Salvia (Meadow Sage): disease- and pest-free perennial, blooms spring to fall, drought-tolerant, grows in poor soils and looks beautifully dramatic in cut arrangements.
May to June
Buddleia (Butterfly Bush): low maintenance, drought-tolerant once established, fragrant and great for cut arrangements. Buddleia will bloom from mid-summer to early fall.
Monarda (Bee Balm): is a fragrant perennial in the mint family and ideal for shaded, naturalized areas. It attracts beneficial predatory insects and pollinators. Blooms from early summer to early fall.
June to July
Agastache (Hummingbird Mint or Hyssop): perennial in many climates; heat, drought, wind and rain tolerant, deer repellant, aromatic and nice in cut flower arrangements. Will bloom from early summer to mid-fall.
Penstemon (Beardtongue): drought-tolerant, tubular blossoms, perennial tolerant to below 0°, deer and rabbit resistant. Blooms from mid-summer to late summer.
Phlox: available in creeping and garden varieties, easy to grow and care for, semi-evergreen foliage and a nice addition to fresh cut arrangements, blooms mid-summer to fall.
Here’s to a gorgeous hummingbird garden teeming with these marvelously entertaining and amazingly energetic little gems.
DianeMay 24, 2013 at 6:19 pm
I wish it was easier to find Spigelia Marilandica (Indian Pink), native and a hummer plant I have 1 plant that I planted several years ago. It has done wonderfully. Tracked down a local native plant nursery that carried them and bought 2- only one is coming up and I hope it makes it.
Why is this wonderful little perennial so difficult to find?
jstutzmanMay 25, 2013 at 10:09 am
Diane, the availability of plants has a lot to do with the demand overall. Apparently this variety is not in high demand.
LaurieAnn LepoffMay 25, 2013 at 12:04 am
I always feel like I’m in the presence of a miracle when I see a hummingbird. My garden has lots of humming bird plants and I do see them at times, but not with the regularity of a popular feeder. I never had a crowd when I did have a feeder, but maybe it’s time to try again!
CathyFebruary 8, 2014 at 6:55 pm
Laurie Ann, yes, do keep trying. People who get lots of hummingbird traffic have been feeding them for years. At one place I had lived, in an upstairs apt., every year, I kept getting more and had 3 feeders to try to keep them from getting territorial. When I moved, I talked with neighbors and found out that they were also feeding them! The success lies in making proper nectar and keeping the feeder clean and change it more often when it’s hot. I boil water and add between 1/4-1/3 sugar. Refrigerate excess for a week or less. Another trick is tie red ribbons/rags/anything to attract them because they can see it when they are flying.
NickMay 6, 2014 at 2:20 am
You should also leave building materials for them. I hang cotton balls from my trees as well as short pieced of thread. I currently have a nesting hummingbird in a tree on my lot and there are many colored thread and cotton in it’s nest construction.
jstutzmanMay 6, 2014 at 8:48 am
Nick, that is an excellent suggestion. Thanks for sharing it with us!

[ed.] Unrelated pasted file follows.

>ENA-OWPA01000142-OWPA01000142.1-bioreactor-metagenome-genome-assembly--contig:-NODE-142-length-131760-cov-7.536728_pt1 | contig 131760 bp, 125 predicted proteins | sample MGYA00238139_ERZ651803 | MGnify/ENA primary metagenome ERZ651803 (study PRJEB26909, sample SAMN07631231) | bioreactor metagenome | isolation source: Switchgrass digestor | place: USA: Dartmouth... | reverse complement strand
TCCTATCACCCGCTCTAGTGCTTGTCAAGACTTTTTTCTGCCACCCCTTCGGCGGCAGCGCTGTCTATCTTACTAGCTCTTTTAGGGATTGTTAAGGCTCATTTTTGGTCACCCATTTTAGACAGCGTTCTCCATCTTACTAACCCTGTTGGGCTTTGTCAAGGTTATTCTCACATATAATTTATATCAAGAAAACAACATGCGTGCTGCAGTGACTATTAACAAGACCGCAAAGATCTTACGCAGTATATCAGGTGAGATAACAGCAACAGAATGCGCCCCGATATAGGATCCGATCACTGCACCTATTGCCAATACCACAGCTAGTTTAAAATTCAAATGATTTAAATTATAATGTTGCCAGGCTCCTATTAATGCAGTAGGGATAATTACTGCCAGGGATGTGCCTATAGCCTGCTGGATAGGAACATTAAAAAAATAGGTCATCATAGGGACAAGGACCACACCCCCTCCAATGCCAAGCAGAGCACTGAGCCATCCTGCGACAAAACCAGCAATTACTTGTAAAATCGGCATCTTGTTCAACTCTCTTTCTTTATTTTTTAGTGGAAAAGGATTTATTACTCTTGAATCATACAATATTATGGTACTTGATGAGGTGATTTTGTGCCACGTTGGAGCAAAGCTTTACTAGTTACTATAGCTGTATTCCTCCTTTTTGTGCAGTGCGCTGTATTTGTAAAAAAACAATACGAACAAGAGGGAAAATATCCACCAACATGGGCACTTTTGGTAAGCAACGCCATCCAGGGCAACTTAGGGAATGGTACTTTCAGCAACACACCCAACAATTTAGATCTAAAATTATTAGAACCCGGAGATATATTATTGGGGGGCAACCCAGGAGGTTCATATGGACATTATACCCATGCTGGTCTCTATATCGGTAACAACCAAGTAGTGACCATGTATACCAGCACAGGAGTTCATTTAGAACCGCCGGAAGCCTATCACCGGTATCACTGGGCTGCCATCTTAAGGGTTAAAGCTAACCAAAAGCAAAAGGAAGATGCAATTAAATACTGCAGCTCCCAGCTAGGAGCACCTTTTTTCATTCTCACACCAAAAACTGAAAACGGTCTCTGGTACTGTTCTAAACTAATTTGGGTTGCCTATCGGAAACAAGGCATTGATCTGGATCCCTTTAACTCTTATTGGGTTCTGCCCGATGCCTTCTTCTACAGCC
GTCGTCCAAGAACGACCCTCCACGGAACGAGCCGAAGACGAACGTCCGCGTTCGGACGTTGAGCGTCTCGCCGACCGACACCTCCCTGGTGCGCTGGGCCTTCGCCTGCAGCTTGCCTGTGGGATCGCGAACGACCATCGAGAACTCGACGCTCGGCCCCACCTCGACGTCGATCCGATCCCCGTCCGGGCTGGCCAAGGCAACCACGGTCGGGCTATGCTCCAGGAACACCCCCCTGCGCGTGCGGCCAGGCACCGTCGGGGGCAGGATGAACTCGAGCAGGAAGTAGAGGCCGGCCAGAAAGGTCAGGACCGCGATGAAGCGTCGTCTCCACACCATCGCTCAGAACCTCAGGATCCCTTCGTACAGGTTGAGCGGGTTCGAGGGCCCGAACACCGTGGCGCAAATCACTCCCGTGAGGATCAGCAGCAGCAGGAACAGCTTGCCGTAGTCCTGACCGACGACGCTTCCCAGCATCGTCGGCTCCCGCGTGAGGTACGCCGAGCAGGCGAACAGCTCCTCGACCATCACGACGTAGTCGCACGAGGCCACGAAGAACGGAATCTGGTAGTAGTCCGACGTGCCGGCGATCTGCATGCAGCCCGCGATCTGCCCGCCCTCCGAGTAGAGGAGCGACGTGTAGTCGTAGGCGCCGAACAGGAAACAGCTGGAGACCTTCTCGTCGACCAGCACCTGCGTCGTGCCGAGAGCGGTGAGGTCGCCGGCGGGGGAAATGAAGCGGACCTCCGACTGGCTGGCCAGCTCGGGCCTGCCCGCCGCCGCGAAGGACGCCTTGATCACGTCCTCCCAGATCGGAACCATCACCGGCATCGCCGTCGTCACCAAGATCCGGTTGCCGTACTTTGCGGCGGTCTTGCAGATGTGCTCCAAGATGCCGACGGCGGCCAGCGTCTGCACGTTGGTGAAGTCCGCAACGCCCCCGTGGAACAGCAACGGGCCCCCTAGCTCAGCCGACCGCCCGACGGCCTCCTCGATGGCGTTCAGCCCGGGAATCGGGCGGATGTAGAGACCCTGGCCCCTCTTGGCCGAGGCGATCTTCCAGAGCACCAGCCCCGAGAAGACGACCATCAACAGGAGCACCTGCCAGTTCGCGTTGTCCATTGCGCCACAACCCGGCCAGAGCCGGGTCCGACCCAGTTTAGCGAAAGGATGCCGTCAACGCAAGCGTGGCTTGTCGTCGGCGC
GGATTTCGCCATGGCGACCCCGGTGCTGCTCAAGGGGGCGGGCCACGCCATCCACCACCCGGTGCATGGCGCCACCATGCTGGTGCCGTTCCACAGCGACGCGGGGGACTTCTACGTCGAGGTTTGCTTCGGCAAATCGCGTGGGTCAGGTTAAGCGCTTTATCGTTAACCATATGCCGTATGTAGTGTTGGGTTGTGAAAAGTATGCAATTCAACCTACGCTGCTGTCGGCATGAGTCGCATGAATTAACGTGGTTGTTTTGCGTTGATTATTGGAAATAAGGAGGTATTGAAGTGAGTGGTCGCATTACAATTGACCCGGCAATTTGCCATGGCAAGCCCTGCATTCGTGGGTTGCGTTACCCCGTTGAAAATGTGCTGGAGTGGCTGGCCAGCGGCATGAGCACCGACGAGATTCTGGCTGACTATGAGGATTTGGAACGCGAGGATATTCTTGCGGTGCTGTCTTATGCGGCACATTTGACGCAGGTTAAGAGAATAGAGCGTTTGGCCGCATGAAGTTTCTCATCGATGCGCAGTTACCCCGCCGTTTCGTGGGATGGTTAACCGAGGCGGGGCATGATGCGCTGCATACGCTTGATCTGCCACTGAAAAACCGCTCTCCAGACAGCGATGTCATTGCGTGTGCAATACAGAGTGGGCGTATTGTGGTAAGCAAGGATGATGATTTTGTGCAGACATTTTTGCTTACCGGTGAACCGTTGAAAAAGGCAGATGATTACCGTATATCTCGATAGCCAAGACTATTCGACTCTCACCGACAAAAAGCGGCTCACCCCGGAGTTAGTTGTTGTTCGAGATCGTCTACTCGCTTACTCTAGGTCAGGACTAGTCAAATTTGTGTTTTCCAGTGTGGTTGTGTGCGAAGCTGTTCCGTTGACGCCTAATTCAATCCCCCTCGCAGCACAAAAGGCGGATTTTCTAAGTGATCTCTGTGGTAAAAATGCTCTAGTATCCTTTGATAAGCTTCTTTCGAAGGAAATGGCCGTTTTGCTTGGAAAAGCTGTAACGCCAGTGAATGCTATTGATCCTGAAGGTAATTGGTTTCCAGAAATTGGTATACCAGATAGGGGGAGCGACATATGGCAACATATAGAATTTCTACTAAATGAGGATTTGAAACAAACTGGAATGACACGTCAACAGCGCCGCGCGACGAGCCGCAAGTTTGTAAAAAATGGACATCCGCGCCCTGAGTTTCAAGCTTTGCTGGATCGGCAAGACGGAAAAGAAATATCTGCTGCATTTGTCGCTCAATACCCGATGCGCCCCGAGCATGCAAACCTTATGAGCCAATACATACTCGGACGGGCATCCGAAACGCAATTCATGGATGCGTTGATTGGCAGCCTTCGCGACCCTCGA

Jane SiewertMay 15, 2014 at 8:51 pm
Think they forgot to mention “trumpet vines” – we have a large arbor with huge vines and they adore the trumpets!!
KathMay 15, 2014 at 10:20 pm
Our 20′ mature Mimosa tree attracts so many hummingbirds during the summer blooming it is almost amazing – we also plant many perennials and annuals to feed these tiny gems – love them !
jstutzmanMay 16, 2014 at 8:34 am
Sounds wonderful Kath. We would love to see some photos! Joe
KarenMay 16, 2014 at 10:59 am
They left out turk’s cap. It’s red and for someone who doesn’t have much luck with plants, it’s a Godsend. I also have a mimosa tree and a pine tree that the hummers love. But the most important thing is keep those feeders cleaned. To that end, they have several kinds of feeders and the easiest to clean is the one that looks like a flying saucer, very easy to clean, they have one with an ant guard on it(a water well) a little expensive when bought at Birds Unlimited. But now Wal*Mart has finally got one in that is similar and about half the price. Don’t get those tall ones they are hard to clean and waste a lot of sugar water and can have a sort of vapor block. Remember if you are changing it and cleaning it 2-3 times a week, you want to make it easy on yourself.
Christine R.May 16, 2014 at 2:50 pm
I have some great pics I would love to share with everyone.
Where do I post them?
jstutzmanMay 16, 2014 at 3:01 pm
Christine, send them to email@example.com with “for blog” in the subject. Thanks, Joe
BrendaApril 28, 2015 at 1:43 pm
I have Turks Cap plant that is perennial. Hummingbirds love it! I live in zone 6 or 7.
DonnaMay 15, 2015 at 8:54 am
I saw my first hummingbird in my yard this week. He came back the next day. I didn’t see him yesterday. He really liked the Russian Sage I have planted. I’ve waited 16 years to see one in my backyard!
NicolMay 16, 2015 at 12:03 pm
I have a mostly shady yard.. and my hummers are after the rhododendrons..the red ones of course..
AnnieApril 5, 2016 at 12:23 pm
We saw our first hummingbirds of the season 4/4/16! We have red and purple petunias, Easter lilies, azaleas, cross vine, woodbine, yellow jasmine, verbena, forsythia, amaryllis,and flowering quince in bloom, and 5 small feeders out. At the height of the season last summer we were feeding over three dozen hummers. We have many varieties of salvia, Mexican hyssop, monarda, butterfly bush, pentas, impatiens, fuchsia, columbine,and agastache that will provide food for them til frost.
jstutzmanApril 28, 2016 at 2:16 pm
Annie, that sounds like a wonderful hummer garden! We would love to see some photos should you care to share them with us. Thanks for the list of plants you use. GHS